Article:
Pros and cons of income-driven repayment

There are some good reasons borrowers might want to use one of the income-driven repayment plans. Most obviously, it ensures that your monthly student loan payment will be affordable relative to your income. It also sets a maximum amount of time you'll have to make student loan payments. Plus, all four income-driven repayment plans meet the requirements for Public Service Loan Forgiveness (PSLF) if you plan to pursue forgiveness under that program.

On the other hand, many borrowers will end up paying significantly more in interest under an income-driven plan than they would under a standard 10-year repayment plan. It's also important to point out that any balance that is forgiven because you've reached the end of an income-driven plan's repayment period is taxable as income. To be clear, even considering the tax bill, loan forgiveness is definitely a net positive -- just be sure you're prepared for a big tax bill in the year forgiveness occurs.

How to apply for income-driven repayment

The income-driven repayment application process is relatively quick and easy.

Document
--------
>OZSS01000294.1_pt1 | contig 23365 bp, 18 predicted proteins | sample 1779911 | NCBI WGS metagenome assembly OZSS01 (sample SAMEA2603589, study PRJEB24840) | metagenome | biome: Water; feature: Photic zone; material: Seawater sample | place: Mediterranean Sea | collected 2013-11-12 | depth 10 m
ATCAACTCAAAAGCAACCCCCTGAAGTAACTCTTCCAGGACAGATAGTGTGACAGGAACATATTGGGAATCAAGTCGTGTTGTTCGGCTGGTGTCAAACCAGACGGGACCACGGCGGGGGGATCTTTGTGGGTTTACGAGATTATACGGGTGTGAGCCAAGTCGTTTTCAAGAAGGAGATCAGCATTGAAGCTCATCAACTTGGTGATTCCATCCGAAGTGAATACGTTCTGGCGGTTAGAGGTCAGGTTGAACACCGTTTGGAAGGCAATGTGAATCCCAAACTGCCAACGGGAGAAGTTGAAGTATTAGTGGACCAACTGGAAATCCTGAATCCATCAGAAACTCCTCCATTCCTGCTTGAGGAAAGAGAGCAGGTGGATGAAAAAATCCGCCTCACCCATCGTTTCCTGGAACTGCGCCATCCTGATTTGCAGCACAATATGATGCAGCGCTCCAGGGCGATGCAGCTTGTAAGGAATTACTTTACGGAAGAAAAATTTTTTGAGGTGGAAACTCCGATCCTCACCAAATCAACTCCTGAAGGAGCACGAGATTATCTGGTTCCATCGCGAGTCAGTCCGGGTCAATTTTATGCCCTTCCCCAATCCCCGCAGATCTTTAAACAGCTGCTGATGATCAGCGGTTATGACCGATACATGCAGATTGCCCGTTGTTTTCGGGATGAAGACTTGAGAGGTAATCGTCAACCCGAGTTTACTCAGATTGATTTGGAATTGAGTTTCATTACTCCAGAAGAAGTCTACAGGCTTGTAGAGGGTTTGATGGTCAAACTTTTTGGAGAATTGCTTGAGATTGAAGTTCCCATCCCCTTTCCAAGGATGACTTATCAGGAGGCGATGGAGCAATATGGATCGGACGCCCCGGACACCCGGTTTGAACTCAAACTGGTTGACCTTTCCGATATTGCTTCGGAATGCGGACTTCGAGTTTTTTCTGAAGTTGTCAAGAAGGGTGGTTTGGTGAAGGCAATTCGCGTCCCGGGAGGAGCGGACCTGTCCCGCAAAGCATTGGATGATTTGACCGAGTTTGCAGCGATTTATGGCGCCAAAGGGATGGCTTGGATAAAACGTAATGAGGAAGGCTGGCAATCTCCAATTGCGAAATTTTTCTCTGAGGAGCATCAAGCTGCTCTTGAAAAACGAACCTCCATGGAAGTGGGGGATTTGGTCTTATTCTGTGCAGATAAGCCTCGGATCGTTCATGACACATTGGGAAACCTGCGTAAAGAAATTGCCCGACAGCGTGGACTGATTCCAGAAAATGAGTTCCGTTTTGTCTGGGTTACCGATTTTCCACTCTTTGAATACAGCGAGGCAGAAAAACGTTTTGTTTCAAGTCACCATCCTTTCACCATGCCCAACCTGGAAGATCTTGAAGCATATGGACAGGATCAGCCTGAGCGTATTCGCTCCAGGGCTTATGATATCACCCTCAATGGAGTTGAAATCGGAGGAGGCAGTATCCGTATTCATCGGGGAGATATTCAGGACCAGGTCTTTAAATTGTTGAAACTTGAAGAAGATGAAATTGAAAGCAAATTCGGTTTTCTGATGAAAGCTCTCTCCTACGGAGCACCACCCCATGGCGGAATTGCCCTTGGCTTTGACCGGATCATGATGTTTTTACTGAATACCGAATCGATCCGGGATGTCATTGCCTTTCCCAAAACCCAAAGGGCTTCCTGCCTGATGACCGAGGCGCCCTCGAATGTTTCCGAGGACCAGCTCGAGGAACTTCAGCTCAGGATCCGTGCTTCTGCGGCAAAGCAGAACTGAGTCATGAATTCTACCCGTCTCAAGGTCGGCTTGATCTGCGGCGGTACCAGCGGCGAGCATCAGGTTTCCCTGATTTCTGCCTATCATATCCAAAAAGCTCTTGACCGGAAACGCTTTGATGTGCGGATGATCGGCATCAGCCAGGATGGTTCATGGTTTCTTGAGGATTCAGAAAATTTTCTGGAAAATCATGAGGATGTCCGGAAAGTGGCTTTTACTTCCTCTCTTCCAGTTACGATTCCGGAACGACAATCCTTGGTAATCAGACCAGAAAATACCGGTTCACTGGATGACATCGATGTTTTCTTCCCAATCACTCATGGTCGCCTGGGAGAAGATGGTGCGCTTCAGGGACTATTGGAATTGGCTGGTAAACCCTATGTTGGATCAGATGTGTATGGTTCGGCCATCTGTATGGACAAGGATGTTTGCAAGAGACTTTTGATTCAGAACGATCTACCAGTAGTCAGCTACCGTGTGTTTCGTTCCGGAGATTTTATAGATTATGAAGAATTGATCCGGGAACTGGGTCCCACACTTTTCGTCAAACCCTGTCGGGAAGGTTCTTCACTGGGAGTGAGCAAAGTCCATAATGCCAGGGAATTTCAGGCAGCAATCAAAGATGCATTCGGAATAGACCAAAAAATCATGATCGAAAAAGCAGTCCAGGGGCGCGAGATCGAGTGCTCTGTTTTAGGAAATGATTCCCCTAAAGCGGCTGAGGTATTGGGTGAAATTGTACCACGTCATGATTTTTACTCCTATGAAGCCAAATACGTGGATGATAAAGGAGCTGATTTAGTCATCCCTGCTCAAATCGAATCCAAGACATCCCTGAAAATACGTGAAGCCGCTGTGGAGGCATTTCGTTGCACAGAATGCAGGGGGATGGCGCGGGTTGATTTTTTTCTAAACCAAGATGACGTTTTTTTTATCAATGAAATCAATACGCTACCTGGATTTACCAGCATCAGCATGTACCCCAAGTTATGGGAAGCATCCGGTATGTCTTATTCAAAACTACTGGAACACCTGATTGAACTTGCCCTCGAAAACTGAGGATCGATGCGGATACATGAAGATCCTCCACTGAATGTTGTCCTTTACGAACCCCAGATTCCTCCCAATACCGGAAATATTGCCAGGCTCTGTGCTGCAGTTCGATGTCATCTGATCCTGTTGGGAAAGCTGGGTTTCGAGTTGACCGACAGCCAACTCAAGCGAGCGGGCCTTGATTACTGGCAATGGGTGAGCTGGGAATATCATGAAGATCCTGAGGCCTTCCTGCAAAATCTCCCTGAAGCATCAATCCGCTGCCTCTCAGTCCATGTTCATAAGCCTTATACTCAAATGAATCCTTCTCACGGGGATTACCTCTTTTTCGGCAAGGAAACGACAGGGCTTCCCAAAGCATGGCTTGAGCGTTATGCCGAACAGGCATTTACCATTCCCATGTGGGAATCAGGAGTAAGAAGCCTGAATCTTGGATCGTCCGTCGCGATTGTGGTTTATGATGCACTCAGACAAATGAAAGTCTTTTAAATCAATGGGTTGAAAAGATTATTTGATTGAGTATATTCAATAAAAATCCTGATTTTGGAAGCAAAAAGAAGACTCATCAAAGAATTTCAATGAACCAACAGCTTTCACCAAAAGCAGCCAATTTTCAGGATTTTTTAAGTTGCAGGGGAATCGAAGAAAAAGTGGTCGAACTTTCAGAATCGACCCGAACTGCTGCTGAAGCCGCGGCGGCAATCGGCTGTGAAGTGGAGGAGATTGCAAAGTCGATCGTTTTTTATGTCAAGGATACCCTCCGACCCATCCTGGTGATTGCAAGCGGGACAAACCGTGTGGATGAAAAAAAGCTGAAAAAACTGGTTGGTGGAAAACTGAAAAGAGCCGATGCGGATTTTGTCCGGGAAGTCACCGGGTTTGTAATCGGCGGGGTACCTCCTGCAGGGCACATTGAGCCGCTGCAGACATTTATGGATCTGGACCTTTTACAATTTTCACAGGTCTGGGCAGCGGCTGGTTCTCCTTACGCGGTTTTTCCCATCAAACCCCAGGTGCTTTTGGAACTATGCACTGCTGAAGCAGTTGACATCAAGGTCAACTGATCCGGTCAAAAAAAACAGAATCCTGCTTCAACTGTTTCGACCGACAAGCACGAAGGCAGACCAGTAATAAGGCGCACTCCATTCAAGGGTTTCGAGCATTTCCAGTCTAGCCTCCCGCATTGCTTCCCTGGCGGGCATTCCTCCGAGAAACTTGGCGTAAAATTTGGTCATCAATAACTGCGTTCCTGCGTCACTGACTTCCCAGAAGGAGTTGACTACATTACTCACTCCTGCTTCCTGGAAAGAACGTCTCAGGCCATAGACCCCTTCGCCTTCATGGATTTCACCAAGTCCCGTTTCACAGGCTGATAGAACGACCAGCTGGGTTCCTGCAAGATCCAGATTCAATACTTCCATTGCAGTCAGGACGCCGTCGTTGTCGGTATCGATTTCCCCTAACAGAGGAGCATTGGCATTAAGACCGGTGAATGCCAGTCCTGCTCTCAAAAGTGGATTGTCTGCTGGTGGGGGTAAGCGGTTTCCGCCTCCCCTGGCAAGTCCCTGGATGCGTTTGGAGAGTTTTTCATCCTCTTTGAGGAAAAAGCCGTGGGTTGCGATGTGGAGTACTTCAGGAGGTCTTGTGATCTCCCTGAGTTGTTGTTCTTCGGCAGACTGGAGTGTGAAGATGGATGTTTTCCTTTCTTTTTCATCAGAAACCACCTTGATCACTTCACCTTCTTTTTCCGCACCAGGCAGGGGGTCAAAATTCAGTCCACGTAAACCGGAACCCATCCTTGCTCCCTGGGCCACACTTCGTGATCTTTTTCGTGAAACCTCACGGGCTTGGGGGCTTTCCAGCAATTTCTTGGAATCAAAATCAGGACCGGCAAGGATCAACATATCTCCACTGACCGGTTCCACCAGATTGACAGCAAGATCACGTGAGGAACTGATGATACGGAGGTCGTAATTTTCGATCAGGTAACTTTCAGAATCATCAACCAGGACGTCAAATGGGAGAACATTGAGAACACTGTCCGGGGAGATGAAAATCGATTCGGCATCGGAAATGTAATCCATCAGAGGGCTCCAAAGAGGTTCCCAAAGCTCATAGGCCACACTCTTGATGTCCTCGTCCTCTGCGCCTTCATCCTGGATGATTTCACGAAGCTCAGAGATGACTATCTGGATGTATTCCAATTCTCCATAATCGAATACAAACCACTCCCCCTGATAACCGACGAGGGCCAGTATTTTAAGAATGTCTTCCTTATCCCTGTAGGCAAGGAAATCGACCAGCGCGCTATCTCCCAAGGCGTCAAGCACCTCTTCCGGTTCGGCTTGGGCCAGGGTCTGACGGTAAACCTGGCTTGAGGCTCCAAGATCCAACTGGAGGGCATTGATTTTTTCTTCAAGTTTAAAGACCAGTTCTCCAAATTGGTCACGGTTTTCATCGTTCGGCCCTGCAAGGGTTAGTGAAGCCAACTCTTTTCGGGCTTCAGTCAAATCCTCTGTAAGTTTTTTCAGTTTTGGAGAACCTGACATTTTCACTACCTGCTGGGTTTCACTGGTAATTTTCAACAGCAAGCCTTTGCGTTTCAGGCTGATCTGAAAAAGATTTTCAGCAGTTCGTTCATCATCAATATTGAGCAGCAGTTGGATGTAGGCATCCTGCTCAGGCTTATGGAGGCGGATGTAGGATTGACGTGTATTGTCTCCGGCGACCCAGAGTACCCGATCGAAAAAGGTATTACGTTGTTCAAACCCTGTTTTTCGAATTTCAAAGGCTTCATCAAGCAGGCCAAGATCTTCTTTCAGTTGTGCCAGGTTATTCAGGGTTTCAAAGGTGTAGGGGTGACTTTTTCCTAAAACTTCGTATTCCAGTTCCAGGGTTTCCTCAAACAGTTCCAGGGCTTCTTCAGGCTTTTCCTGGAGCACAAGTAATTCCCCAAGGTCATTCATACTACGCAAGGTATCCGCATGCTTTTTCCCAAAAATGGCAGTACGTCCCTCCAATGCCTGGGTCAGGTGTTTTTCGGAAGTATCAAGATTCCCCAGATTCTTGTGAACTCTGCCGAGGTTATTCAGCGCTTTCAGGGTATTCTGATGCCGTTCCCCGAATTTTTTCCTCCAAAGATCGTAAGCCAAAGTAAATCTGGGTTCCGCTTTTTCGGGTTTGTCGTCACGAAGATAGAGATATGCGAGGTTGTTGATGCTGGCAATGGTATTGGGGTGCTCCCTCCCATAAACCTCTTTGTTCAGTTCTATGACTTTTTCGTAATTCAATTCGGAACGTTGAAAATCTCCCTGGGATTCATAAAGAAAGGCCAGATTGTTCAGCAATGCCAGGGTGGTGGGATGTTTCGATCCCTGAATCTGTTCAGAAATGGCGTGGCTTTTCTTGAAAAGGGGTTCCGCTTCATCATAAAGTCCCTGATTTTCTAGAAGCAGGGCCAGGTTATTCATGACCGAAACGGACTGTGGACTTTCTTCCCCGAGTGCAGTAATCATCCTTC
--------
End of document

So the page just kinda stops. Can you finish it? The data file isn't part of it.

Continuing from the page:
• The application is available by logging on to the Federal Student Aid website and takes most people 10 minutes or less from start to finish.
  • You'll need to share details about your income from your tax return during the process, but you can link directly to the IRS website from the application and do this quickly and easily.
  • If you're married, your spouse will need to certify your income information by logging on to the Federal Student Loan website and using a reference number you'll be given.

As a final caution, there are several third-party companies out there that will offer to help you apply for income-driven repayment, for a fee. To be perfectly clear, applying for IBR is completely free, and is also easy, so there's really no need to pay someone else to do it for you.